As President Obama continues mulling over a possible military strike against Syria, this seems like a rather opportune week to take a look at Errol Morris's upcoming portrait of Donald Rumsfeld, The Unknown Known. Fittingly, Vice has shared a teaser from the film.
In addition to early triumphs Gates of Heaven (1978) and The Thin Blue Line (1988), the outstanding documentarian is best known for The Fog of War, his 2003 portrait of Robert McNamara, who was key in escalating the Vietnam War. It seems appropriate, then, that Morris would cast his gaze towards Iraq and one of its major architects.
The Unknown Known takes its title from one of Rumsfeld's thousands of cryptic memos—or "snowflakes"—which, as Slate points out, blurred the lines between bureaucratic newspeak and abstract poetry and eventually guided the U.S. into the Iraq War. The clip in question finds Rumsfeld reflecting on these memos and insisting that he's more "cool and measured" than obsessive. In fact, says The Hollywood Reporter, the film finds the disgraced Secretary of Defense to be "smart, charming, and mostly likable—save for a few creepy instances when he holds a smile for a little too long." Go figure.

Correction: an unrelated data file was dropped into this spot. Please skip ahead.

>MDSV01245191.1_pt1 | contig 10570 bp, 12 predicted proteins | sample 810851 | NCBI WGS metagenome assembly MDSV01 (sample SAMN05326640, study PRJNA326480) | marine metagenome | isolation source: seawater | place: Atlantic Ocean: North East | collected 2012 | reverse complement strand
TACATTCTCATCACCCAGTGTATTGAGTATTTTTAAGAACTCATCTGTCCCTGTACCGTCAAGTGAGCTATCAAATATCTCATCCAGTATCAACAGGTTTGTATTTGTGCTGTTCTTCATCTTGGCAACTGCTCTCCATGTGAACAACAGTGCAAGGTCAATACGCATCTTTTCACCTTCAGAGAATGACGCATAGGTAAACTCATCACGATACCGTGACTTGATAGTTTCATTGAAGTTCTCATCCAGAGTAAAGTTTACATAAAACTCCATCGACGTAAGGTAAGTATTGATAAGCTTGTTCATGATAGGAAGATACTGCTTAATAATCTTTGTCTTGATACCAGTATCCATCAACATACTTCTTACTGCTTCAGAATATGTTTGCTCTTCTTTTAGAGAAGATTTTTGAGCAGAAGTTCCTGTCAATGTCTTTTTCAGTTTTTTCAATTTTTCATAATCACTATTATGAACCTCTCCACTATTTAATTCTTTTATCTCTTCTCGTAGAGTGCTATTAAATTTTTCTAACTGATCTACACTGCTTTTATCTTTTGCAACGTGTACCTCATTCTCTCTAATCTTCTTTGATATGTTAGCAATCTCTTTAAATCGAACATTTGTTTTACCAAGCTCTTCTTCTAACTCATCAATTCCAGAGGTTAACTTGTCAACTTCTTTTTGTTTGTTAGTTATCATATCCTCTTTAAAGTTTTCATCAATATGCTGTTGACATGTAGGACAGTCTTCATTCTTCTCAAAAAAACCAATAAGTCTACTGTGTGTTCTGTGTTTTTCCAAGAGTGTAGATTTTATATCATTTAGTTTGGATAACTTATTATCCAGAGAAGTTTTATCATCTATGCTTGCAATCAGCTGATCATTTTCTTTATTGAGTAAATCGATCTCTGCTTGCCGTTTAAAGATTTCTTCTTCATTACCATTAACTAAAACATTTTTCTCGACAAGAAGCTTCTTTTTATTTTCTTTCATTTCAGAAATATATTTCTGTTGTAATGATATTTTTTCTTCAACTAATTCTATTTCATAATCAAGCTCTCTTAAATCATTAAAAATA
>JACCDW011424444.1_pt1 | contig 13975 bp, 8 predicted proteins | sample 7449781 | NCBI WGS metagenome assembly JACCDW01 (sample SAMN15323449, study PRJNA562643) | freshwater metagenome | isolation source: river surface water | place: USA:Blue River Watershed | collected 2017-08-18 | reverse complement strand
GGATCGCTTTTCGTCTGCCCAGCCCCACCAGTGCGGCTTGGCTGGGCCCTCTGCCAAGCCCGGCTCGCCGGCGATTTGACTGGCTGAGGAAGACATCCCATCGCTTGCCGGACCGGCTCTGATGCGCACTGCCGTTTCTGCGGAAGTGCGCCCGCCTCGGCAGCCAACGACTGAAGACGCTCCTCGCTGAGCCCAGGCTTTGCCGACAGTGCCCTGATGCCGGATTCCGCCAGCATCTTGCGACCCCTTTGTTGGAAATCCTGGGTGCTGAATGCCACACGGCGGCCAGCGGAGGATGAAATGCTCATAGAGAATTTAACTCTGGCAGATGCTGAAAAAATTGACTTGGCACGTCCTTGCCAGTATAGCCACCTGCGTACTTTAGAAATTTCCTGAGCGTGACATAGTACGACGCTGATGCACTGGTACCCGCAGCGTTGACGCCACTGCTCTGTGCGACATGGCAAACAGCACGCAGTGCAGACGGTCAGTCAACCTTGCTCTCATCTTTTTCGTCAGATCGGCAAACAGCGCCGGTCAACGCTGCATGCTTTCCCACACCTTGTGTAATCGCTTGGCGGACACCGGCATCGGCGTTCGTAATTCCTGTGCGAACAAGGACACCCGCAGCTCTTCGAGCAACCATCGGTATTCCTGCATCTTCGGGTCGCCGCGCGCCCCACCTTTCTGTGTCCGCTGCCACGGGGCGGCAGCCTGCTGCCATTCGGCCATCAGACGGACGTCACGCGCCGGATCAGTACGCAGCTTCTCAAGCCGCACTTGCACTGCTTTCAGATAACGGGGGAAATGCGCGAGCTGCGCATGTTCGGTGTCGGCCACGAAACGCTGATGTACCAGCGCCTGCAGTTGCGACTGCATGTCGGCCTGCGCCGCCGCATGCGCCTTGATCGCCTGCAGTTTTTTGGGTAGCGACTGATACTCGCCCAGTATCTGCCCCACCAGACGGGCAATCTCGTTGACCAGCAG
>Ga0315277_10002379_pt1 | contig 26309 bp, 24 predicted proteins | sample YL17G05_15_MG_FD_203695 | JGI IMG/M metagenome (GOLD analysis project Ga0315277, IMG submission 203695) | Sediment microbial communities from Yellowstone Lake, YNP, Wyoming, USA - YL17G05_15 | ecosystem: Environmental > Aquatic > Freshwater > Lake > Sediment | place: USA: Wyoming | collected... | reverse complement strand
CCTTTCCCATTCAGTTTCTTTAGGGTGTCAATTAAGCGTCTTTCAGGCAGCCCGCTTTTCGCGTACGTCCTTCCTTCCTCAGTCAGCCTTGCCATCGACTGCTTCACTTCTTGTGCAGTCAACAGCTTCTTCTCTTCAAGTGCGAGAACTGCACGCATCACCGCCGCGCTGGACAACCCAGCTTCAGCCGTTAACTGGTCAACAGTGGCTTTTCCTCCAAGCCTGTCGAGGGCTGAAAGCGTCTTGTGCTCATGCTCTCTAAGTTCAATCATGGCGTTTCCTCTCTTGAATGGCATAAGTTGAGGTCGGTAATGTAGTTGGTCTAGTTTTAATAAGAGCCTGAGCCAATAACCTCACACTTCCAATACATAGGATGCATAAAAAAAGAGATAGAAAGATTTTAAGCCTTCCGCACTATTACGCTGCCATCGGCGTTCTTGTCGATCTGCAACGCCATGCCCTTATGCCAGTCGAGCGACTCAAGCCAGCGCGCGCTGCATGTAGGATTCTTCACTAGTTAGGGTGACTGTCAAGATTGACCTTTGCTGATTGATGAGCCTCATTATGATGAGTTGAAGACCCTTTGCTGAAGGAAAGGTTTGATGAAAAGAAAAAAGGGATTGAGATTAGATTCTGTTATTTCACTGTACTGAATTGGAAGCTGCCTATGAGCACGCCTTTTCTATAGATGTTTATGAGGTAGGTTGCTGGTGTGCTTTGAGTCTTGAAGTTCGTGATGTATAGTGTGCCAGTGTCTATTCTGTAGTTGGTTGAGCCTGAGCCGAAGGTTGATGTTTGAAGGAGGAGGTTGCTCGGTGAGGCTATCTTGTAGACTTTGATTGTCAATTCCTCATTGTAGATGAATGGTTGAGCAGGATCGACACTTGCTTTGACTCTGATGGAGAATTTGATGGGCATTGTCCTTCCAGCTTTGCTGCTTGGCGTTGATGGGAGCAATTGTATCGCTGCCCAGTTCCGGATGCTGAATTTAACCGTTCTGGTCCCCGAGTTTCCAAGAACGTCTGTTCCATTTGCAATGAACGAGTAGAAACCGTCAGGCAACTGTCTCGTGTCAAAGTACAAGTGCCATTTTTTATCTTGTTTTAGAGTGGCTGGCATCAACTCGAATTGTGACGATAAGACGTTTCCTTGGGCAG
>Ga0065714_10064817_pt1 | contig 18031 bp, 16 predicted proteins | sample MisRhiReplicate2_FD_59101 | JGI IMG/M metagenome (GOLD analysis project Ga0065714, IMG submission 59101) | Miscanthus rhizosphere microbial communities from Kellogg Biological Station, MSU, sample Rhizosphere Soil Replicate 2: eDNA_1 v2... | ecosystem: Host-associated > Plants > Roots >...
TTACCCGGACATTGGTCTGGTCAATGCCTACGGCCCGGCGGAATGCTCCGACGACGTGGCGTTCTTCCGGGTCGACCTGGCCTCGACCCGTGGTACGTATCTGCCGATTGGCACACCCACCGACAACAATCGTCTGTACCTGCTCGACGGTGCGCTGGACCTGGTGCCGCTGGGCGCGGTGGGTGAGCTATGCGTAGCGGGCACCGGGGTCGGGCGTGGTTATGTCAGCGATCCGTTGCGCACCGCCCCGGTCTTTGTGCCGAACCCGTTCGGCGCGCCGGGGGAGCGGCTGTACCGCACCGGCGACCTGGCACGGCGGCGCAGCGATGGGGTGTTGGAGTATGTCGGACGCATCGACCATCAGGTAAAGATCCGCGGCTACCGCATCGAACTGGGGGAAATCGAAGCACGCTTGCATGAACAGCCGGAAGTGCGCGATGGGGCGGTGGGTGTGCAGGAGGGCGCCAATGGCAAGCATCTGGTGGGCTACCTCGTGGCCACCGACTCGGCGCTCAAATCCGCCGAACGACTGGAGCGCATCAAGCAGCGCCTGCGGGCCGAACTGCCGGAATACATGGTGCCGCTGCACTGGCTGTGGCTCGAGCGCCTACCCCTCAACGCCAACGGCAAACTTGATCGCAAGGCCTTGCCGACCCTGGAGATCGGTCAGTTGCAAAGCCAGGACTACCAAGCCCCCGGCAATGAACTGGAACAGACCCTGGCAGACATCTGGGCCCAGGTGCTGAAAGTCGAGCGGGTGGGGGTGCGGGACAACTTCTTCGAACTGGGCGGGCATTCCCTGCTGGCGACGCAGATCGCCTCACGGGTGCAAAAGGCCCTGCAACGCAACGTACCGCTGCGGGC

Morris has again employed his unique Interrotron device and, if we're lucky, his impressive ability to probe without judging and seek answers without subscribing to a singleminded narrative. The film is currently premiering on the festival circuit and is expected in theaters later this year. Here's the clip:
This article is from the archive of our partner The Wire.
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